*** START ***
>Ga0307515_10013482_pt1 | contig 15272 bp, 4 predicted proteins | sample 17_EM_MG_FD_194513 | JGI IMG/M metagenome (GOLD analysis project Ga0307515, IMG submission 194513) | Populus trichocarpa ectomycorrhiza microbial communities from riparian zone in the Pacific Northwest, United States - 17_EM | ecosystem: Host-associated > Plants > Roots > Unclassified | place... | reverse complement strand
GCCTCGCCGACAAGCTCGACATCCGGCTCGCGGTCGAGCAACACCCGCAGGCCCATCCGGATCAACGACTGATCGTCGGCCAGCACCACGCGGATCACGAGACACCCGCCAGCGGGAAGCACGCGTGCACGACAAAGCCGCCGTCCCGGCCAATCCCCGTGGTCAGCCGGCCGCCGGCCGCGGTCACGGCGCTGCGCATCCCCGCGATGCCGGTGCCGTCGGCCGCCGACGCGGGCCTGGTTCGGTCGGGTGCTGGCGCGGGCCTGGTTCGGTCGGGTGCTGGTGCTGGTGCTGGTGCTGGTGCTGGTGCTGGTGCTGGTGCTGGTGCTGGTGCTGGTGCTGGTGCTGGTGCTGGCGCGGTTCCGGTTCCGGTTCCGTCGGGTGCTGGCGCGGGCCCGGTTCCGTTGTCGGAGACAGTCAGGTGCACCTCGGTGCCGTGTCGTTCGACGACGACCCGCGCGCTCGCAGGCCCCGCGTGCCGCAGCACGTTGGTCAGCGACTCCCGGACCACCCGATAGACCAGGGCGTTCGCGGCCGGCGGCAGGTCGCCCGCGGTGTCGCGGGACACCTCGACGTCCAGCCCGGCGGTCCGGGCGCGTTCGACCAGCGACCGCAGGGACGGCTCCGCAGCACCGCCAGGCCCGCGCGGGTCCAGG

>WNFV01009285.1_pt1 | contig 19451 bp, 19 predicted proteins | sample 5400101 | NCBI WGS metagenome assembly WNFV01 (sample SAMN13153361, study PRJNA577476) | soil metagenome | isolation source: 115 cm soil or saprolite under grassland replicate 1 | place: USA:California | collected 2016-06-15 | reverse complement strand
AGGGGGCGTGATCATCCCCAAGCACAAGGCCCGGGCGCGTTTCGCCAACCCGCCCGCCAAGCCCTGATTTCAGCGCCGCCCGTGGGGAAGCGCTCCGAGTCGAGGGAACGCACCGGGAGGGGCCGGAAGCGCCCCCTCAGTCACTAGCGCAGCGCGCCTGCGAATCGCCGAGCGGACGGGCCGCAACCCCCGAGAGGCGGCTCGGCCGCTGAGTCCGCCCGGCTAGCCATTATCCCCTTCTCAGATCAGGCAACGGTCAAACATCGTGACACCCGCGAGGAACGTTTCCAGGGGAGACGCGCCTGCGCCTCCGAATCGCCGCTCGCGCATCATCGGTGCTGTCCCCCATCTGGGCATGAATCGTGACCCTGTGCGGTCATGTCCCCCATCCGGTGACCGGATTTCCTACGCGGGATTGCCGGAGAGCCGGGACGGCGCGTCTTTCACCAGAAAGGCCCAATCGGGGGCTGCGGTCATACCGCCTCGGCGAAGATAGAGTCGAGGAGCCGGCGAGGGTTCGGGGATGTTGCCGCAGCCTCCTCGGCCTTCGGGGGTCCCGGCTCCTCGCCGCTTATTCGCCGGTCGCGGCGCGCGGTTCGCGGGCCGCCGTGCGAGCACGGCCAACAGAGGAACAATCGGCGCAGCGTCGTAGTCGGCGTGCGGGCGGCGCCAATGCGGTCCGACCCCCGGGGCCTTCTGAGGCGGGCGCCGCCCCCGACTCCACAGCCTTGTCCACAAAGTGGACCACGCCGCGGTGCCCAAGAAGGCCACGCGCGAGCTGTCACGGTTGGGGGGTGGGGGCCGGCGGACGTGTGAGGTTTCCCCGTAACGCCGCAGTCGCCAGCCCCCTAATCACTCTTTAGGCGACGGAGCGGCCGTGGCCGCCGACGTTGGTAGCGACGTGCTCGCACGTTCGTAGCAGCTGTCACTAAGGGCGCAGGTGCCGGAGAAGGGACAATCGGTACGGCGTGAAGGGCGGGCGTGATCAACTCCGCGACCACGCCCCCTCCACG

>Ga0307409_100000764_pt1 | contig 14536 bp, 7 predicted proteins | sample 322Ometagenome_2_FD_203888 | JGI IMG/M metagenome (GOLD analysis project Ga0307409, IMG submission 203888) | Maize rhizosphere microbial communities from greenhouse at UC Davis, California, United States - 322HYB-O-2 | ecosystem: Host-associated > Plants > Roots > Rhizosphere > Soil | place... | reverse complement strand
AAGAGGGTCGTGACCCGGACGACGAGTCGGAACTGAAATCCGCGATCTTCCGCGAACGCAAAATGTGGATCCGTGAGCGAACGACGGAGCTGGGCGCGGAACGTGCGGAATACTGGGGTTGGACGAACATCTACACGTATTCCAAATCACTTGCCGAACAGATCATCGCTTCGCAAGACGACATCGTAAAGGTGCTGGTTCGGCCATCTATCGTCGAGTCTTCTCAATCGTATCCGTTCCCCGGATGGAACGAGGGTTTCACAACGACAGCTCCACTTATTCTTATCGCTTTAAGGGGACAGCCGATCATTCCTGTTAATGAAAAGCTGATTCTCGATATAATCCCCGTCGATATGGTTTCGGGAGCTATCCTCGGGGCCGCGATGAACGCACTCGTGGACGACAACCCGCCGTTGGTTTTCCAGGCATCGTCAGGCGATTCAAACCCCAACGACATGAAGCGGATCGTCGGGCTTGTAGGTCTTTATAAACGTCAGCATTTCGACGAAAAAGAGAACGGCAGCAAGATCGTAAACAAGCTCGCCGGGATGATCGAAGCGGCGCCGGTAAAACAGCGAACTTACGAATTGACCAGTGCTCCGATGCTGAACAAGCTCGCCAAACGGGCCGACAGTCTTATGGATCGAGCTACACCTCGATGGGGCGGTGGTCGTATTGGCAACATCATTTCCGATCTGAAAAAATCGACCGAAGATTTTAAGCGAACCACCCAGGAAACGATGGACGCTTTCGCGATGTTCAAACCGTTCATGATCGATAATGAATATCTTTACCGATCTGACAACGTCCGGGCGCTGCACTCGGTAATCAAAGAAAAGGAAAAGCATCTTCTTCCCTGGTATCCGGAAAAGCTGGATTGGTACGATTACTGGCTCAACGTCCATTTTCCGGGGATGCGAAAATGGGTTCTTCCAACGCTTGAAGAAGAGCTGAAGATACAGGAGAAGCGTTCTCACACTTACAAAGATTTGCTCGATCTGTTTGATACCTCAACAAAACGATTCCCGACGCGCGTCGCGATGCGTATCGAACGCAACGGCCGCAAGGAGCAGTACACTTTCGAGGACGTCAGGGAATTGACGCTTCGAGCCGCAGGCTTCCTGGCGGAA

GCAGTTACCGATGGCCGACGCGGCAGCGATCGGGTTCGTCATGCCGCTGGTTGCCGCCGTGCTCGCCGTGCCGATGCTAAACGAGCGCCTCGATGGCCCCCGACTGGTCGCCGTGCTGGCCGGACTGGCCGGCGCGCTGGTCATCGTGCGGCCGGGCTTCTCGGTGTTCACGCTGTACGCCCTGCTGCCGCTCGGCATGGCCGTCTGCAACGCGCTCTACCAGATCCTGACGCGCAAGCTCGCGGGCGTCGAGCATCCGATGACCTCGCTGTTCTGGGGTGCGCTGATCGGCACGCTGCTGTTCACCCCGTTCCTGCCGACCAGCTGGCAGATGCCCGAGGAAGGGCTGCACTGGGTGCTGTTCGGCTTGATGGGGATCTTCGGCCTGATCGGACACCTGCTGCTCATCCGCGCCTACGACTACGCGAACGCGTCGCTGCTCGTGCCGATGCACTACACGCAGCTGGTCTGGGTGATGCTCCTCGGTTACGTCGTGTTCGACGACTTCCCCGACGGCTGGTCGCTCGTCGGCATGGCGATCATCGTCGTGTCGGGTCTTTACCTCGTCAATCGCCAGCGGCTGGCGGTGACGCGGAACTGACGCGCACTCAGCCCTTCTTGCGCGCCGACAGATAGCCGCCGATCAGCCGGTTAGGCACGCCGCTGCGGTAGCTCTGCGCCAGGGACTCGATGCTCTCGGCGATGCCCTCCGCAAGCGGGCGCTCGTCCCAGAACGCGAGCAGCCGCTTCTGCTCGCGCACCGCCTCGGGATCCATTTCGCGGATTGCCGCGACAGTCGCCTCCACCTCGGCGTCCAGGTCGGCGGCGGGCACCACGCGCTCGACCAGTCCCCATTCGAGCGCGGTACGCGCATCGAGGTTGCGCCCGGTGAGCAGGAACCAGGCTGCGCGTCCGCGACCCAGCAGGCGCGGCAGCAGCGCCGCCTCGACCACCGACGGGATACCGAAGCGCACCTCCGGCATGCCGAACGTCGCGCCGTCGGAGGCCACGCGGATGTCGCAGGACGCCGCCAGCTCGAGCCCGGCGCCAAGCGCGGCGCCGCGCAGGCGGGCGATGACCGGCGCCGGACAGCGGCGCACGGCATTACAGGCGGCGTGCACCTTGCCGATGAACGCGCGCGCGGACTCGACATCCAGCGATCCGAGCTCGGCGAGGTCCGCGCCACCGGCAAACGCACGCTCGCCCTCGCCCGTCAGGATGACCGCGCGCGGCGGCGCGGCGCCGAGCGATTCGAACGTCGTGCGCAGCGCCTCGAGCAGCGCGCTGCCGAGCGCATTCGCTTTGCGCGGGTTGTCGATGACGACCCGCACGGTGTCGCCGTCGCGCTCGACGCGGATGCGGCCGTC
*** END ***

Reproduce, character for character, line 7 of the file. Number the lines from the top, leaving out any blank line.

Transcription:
GCAGTTACCGATGGCCGACGCGGCAGCGATCGGGTTCGTCATGCCGCTGGTTGCCGCCGTGCTCGCCGTGCCGATGCTAAACGAGCGCCTCGATGGCCCCCGACTGGTCGCCGTGCTGGCCGGACTGGCCGGCGCGCTGGTCATCGTGCGGCCGGGCTTCTCGGTGTTCACGCTGTACGCCCTGCTGCCGCTCGGCATGGCCGTCTGCAACGCGCTCTACCAGATCCTGACGCGCAAGCTCGCGGGCGTCGAGCATCCGATGACCTCGCTGTTCTGGGGTGCGCTGATCGGCACGCTGCTGTTCACCCCGTTCCTGCCGACCAGCTGGCAGATGCCCGAGGAAGGGCTGCACTGGGTGCTGTTCGGCTTGATGGGGATCTTCGGCCTGATCGGACACCTGCTGCTCATCCGCGCCTACGACTACGCGAACGCGTCGCTGCTCGTGCCGATGCACTACACGCAGCTGGTCTGGGTGATGCTCCTCGGTTACGTCGTGTTCGACGACTTCCCCGACGGCTGGTCGCTCGTCGGCATGGCGATCATCGTCGTGTCGGGTCTTTACCTCGTCAATCGCCAGCGGCTGGCGGTGACGCGGAACTGACGCGCACTCAGCCCTTCTTGCGCGCCGACAGATAGCCGCCGATCAGCCGGTTAGGCACGCCGCTGCGGTAGCTCTGCGCCAGGGACTCGATGCTCTCGGCGATGCCCTCCGCAAGCGGGCGCTCGTCCCAGAACGCGAGCAGCCGCTTCTGCTCGCGCACCGCCTCGGGATCCATTTCGCGGATTGCCGCGACAGTCGCCTCCACCTCGGCGTCCAGGTCGGCGGCGGGCACCACGCGCTCGACCAGTCCCCATTCGAGCGCGGTACGCGCATCGAGGTTGCGCCCGGTGAGCAGGAACCAGGCTGCGCGTCCGCGACCCAGCAGGCGCGGCAGCAGCGCCGCCTCGACCACCGACGGGATACCGAAGCGCACCTCCGGCATGCCGAACGTCGCGCCGTCGGAGGCCACGCGGATGTCGCAGGACGCCGCCAGCTCGAGCCCGGCGCCAAGCGCGGCGCCGCGCAGGCGGGCGATGACCGGCGCCGGACAGCGGCGCACGGCATTACAGGCGGCGTGCACCTTGCCGATGAACGCGCGCGCGGACTCGACATCCAGCGATCCGAGCTCGGCGAGGTCCGCGCCACCGGCAAACGCACGCTCGCCCTCGCCCGTCAGGATGACCGCGCGCGGCGGCGCGGCGCCGAGCGATTCGAACGTCGTGCGCAGCGCCTCGAGCAGCGCGCTGCCGAGCGCATTCGCTTTGCGCGGGTTGTCGATGACGACCCGCACGGTGTCGCCGTCGCGCTCGACGCGGATGCGGCCGTC